Then, he smiles sadly and takes the cup from the counter.
The view from the roof of Burger King is incredible. I come here sometimes to get away from work and procrastinate. From here, I can see the grocery store across the vast parking lot, and in all directions houses and buildings and cars and people.
I've got some lawn chairs up here. I'm in one, and Harrison is in the other.
“I really don't know what to do with myself anymore,” I'm telling him, like some stupid emo fucked up moron, tears in my eyes.
And he's sitting in his lawn chair, looking sad for me, his cup of lemonade in one hand, the other across his lap.
“I hate him,” he says.
And I run a hand over my hair, and in my mind, it's not just blue, it's shining in the light from the sun. “I started it,” I say.
“He punched you,” Harrison says, and he adds, “in the eye,” as though for emphasis.
I sit back in my lawn chair, laughing, my eyes wet, and my hand goes from my hair to my chest and I say, “I beat him with the remote.”
And then we're both laughing.
When I get home, Warren's car is already in the driveway, and there are lights on in the basement.
Part of me wants to just drive my car into the house and fuck everything up. But then I think of insurance and rebuilding the house and all that other stupid shit.
It's amazing how my mind works sometimes.
It's full of F-bombs and violence right now.
The house is a mess. Seriously. I don't think I've ever been so completely defeated.
And the smell from the basement is so strong I think I'm getting a contact buzz up here in the kitchen. I mean for fuck sake. Really? We have to do this tonight?
He hasn't come up here at all. I don't know if he knows I'm here yet. And there are other voices downstairs that I don't recognize.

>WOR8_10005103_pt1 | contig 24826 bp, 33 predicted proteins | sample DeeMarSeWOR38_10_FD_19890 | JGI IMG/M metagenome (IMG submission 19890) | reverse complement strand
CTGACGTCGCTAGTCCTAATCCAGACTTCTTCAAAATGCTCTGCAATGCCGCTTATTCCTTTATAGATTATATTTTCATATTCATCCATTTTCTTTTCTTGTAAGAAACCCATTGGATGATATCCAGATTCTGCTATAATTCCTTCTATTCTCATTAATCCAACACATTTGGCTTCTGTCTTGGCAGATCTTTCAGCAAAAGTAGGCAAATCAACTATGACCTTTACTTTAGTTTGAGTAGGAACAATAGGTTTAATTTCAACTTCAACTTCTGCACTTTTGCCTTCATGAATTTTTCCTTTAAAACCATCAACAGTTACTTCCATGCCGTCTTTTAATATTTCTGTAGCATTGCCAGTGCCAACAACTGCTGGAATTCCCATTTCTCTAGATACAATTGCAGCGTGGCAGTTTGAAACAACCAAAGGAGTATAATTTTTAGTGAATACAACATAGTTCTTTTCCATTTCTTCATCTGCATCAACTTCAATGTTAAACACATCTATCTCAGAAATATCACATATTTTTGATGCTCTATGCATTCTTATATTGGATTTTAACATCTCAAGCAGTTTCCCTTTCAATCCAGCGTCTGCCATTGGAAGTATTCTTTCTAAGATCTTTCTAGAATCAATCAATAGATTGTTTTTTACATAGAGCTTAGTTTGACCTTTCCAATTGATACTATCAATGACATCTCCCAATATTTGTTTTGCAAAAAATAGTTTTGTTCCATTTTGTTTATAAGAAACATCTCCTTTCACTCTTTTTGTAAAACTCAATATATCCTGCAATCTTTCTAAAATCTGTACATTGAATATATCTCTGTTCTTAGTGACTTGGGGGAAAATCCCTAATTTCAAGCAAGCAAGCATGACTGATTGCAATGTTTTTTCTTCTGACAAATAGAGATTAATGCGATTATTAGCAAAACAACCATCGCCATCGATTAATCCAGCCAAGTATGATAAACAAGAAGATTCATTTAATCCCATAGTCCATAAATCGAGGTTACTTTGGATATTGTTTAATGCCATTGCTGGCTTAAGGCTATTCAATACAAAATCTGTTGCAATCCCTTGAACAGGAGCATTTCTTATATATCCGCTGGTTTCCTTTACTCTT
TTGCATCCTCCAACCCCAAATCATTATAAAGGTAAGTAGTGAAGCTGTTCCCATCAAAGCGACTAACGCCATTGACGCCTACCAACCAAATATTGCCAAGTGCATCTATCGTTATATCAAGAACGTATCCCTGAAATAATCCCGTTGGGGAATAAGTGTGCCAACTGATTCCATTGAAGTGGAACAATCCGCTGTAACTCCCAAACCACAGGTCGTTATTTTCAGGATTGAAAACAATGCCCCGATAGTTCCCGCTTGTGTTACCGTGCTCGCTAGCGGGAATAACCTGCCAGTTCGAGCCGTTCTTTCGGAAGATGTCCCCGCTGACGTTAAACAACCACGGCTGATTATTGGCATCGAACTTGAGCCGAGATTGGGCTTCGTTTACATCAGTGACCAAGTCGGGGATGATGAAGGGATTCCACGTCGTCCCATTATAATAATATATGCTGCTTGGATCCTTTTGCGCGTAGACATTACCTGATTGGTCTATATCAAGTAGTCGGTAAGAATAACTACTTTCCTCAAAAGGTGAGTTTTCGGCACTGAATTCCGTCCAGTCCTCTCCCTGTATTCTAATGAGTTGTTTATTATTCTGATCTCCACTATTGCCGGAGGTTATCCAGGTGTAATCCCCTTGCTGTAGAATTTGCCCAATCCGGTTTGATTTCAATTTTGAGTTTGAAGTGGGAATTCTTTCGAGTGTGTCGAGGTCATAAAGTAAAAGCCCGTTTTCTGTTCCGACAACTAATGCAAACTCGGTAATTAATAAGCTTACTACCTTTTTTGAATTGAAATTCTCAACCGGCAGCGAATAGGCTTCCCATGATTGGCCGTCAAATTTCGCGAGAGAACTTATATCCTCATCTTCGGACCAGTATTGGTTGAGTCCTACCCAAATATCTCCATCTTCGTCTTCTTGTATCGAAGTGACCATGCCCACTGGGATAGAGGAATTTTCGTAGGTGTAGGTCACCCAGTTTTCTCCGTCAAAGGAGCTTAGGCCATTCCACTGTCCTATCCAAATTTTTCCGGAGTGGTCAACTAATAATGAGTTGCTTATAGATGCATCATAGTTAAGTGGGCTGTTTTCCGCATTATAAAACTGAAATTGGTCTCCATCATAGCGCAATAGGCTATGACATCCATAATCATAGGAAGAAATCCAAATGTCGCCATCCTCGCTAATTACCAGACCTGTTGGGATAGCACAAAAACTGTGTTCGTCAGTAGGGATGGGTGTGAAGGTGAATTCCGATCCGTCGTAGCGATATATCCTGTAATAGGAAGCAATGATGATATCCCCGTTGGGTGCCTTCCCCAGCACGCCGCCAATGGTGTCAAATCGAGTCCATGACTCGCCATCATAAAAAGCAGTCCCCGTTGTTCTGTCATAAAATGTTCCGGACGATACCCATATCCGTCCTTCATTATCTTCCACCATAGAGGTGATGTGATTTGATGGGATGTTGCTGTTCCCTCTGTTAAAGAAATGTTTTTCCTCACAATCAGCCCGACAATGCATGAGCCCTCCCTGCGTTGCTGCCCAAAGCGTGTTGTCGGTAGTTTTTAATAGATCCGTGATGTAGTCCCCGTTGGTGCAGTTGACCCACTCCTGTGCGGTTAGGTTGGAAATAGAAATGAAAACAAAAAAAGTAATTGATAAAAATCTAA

But life goes on, right? Stupid fucking god damned life goes on, and dinner has to be made. So I'm making it.
My cooking skills are admittedly limited. I have my things I'm good at and I repeat them, especially when I'm freaking out.
Deal with it.
And then comes the magic moment.
I hear the door to the basement open, and I hear two other sets of footsteps coming up the stairs, and two male voices I don't recognize.
I don't turn around because I don't want to look at any of them.
I hear them cross the room behind me, and no one reacts to my presence at all. Like I don't live here. Like I don't even exist.
We're at the table, eating like humans. The silence is overwhelming. I don't know how to talk anymore; I can only complain.
And then he says, “Spaghetti is getting old.”
And it's like an explosion. It's like being spat on, having your finger broken and watching an animal die all at once.
All I can think is FUCK YOU, FUCK YOU.
And before I can think, my chair is on its back on the ground, and I'm stalking to the counter like I could kill him. Maybe I could. But where would I hide the body?
Warren's still at the table. I can feel his eyes on my back, and the sounds of fork and plate mingling have stopped.
“What the fuck is wrong with you?” he asks me.
“Nothing,” I say. Which is a lie.
He laughs from the table, and I turn to look at him and run a hand over my hair. My stupid blue hair. Fuck fuck fuck.
He motions to the table and says, “Come on, Aaron. Let's just eat and be nice.”
“Who were those guys with you in the basement?” I ask, and it's like the question comes out of me on its own, propelled by fear and self-loathing and anger, full of bile and blood and tears.
He looks at me like I've lost my mind. Maybe I have. I don't remember when. Years ago, maybe.
“Friends,” he says, his voice quiet and irritated. He motions to the table again and says, “Now sit the fuck down, please.”
“There's nothing wrong with spaghetti, Warren,” I tell him from the counter, my voice cracking.
“I never said there was,” he says, and it makes me laugh.
I run a hand over my hair again and I look over at the sink and I want to smash every single bowl and plate and glass in the strainer against the wall.
What does anything matter anymore?
He's already in bed. He's just fine. But here I am, standing in the bathroom, wanting to die.
Anything could be a weapon.
Even looking at the toothbrush, I can imagine it sticking out of my chest, moving with my pulse.
I'm going to bed.
(c) 2011 Roman Theodore Brandt
(c) 2011 Roman Theodore Brandt